So we act only according to our conditioning. Wait. But I'm questioning all conditioning. There with the snake I see how the mind has been conditioned, through centuries of experience it has been said, snakes are dangerous. And I say, "My god, I must be careful, I mustn't go near it" - tiger, crocodile, whatever it is. But I have not been conditioned to the poison of competition, so I go on. Wait. I go on.
So my mind depends for right action on conditioning. See the importance of that. My mind has been conditioned in a myth - Christian myth or Hindu myth or whatever it is - and that has held people together, all myths have held people together for some time. And that myth has conditioned me, and I act according to that myth - communist myth or any other myth.
So I realize my mind functions only happily when it's conditioned. No? Because then I'm sure what to do. There is no uncertainty in it. Snake is a snake, dangerous. Competition is poisonous. To follow anybody is poisonous. So your mind constantly functions only and happily in the field of conditioning. So I am questioning the whole field, not whether it's useful or not useful. If you haven't got it, I can't go on.
Q: Sir, the poisoning of the snake is there for everybody to see - you'd get plenty of support for that. But to see the poisoning of competition, you must see it for yourself.
K: Yes, sir, but I'm not...
Q: It seems I want to be competitive so I've allowed myself to be conditioned because that will help me to be competitive.
K: Right, sir, put it that way if you want to.
Q: I can't see my conditioning.
K: Don't you see your conditioning when you meet a snake - have you never met a snake, except in the Zoo? Then don't you react to it? So you're conditioned.
Q: You have told me I am conditioned.
K: No - I said you were conditioned with regard to the snake. You're conditioned, you're conditioned in a different way to competition - you accept it, that's you're conditioning. So you function only according to your conditioning. Obviously, sir. If you're conditioned through reward and therefore behave, you're conditioned, aren't you? If you're conditioned through punishment to behave rightly, that's also conditioning. So I am saying, look what happens when you are conditioned, your mind is mechanical.
Q: Sir, is there any action at all that is not conditioned?
K: We're coming to that, sir. So your action is always based on your conditioning, pleasant or unpleasant, rewarding or unrewarding. That's a fact. And if one's life is based on conditioning, life becomes mechanical. I'm a Christian for the rest of my life, I'm a Communist or whatever it is. I don't want to think, I don't want to observe, I don't want to go beyond the little narrow field of my conditioning. And I say, in that lies sorrow.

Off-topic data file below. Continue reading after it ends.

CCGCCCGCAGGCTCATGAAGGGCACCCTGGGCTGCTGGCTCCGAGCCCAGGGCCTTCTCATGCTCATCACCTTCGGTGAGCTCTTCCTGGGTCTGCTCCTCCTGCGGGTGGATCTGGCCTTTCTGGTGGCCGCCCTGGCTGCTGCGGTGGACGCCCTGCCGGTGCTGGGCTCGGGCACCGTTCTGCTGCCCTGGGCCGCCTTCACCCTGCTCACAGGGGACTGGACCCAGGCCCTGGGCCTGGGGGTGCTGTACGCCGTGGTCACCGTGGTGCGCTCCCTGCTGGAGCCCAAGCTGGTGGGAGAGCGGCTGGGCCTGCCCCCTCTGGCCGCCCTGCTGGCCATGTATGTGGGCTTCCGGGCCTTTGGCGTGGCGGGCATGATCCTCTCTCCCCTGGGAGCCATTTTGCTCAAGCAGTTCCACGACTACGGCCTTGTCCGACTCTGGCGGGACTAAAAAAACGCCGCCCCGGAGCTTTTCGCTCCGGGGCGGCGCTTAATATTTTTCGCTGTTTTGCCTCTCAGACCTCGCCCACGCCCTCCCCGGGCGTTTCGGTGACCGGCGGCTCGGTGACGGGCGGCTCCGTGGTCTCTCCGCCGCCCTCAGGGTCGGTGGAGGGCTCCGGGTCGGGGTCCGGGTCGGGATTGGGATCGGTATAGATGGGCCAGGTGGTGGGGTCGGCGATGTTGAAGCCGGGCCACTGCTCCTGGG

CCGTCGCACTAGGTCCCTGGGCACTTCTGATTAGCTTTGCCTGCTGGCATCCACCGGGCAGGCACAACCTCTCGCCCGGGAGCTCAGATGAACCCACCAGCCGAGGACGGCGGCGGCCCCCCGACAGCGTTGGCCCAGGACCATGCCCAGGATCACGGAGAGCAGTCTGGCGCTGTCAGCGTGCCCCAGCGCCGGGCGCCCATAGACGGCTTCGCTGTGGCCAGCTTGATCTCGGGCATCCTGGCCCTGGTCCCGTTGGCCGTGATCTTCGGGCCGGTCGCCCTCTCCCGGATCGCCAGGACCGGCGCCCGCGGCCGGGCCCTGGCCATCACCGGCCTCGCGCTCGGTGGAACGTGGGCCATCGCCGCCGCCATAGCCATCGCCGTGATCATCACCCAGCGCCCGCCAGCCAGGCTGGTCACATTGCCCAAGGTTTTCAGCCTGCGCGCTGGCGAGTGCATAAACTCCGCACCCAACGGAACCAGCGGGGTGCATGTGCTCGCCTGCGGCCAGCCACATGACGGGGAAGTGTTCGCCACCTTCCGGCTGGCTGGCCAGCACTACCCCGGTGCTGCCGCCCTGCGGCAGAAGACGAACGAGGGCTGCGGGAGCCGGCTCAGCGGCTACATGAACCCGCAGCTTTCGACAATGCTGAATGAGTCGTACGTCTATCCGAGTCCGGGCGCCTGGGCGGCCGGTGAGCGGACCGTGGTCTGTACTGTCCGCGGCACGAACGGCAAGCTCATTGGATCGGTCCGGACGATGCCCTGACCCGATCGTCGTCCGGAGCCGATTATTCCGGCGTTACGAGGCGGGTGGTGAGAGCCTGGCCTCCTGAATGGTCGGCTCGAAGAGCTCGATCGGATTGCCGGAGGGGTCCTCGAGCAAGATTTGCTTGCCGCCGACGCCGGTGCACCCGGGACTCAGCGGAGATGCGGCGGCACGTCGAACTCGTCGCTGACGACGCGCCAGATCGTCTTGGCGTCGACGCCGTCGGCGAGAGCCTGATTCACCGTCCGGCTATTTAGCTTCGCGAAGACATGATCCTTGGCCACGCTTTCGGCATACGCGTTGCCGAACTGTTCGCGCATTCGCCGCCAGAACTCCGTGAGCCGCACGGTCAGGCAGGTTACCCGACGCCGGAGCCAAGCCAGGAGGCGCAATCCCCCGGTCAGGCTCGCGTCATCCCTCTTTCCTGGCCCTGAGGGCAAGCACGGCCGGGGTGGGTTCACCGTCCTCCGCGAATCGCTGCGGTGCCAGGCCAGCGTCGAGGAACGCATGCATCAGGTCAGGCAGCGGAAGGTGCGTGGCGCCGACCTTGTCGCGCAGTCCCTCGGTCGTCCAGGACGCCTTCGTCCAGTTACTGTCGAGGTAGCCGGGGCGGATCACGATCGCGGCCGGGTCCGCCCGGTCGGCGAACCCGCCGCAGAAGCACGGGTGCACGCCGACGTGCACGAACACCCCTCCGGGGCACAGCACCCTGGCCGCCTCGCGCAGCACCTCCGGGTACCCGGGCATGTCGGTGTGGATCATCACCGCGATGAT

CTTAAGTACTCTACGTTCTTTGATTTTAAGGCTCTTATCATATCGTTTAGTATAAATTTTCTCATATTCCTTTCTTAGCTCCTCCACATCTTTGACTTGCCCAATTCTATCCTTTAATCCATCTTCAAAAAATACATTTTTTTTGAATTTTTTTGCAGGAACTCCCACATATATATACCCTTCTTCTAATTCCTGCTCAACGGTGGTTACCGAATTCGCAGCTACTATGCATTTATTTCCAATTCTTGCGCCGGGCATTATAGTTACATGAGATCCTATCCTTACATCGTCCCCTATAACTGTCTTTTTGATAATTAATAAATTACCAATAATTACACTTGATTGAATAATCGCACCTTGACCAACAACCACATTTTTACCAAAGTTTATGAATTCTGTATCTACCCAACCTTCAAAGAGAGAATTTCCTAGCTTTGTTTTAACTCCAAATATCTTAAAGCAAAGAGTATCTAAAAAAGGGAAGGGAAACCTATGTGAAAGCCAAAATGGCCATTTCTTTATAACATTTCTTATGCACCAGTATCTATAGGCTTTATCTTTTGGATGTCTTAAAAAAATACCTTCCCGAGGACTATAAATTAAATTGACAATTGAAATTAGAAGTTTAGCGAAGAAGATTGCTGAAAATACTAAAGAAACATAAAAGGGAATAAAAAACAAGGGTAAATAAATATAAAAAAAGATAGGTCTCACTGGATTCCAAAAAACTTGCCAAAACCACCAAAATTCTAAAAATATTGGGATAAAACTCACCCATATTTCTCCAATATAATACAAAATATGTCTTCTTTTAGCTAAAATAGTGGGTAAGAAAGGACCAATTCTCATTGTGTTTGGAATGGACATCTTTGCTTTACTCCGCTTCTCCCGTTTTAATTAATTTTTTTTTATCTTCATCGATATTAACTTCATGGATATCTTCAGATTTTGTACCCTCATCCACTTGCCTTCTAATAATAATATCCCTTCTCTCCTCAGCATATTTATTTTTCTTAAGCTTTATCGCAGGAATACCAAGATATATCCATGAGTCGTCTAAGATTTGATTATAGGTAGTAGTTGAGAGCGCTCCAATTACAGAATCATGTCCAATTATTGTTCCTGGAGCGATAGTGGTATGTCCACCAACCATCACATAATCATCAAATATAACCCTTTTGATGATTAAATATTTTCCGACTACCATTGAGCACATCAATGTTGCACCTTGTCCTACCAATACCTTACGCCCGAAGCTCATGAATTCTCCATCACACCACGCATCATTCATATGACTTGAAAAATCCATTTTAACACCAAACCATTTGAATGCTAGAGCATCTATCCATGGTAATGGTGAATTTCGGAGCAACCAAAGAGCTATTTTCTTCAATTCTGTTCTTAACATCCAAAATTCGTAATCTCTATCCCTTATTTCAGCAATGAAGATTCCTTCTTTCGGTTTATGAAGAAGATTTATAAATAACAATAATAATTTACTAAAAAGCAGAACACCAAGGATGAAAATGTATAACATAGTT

So I say to myself - follow this - one conditioning I can understand, two I can understand, but I want to understand the whole complex conditioning. Is that possible with one glance, not take little by little, but at one glance see the poisonous nature of all conditioning? You've got it now?
K: I didn't say it was difficult. You are saying it is difficult. The moment you say it is difficult you are blocking yourself.
Q: But you can't say that this conditioning is dangerous. You can see the conditioning, but you can't say the conditioning is dangerous.
K: I'll show it to you. Isn't nationalism one's conditioning? Isn't it dangerous. Isn't the conditioning about some god, a belief in something - isn't that dangerous? Because you believe in something and I believe in something else, and we are at each other's throat. So it is dangerous, isn't it?
Q: Can't I have my own space so that I don't interfere with you?
K: You have that space in tolerance, you tolerate me outside your little space. Isn't that dangerous?
Q: You've got to see that all your pleasures are dangerous.
K: It is so.
Q: Why is it so?
K: Because if you don't get your pleasures you're annoyed, aren't you, you get angry, you get frustrated, you begin to hate - depending on the denial and the strength of your pleasure.
Q: How can one be aware of one's brutality?
K: Don't ask that question yet, but first see how your mind operates. It functions what it considers happily in conditioning. The snake, and you're conditioning to be competitive, and you say, "Let's be competitive". You are conditioned to be nationalistic and you say, "Let's be nationalistic," wave the flag and fight each other - these are facts which are dangerous. Do you see the danger of it, not verbally but actually as you see the danger of the snake? And you may not see it as the danger of the snake because you're lazy, you don't want to see it, you've all kinds of objections and reasons for not seeing it. Now to get rid of all those objections, formulations and reasons, takes time. You're meeting all this?
So you would rather live and continue in the state in which you are, conditioned, creating mischief, not facing danger, and ready to be killed.
K: He says, why don't you talk about the conditioning here - I'm doing that. You are conditioned, aren't you - as a Frenchman or as a whatever it is - you're conditioned. And the mind takes shelter behind its conditioning because that is safe. It is safe for me to call myself a Hindu; I feel protected, and in that conditioning I accept and I live within that. But I don't see the danger of it.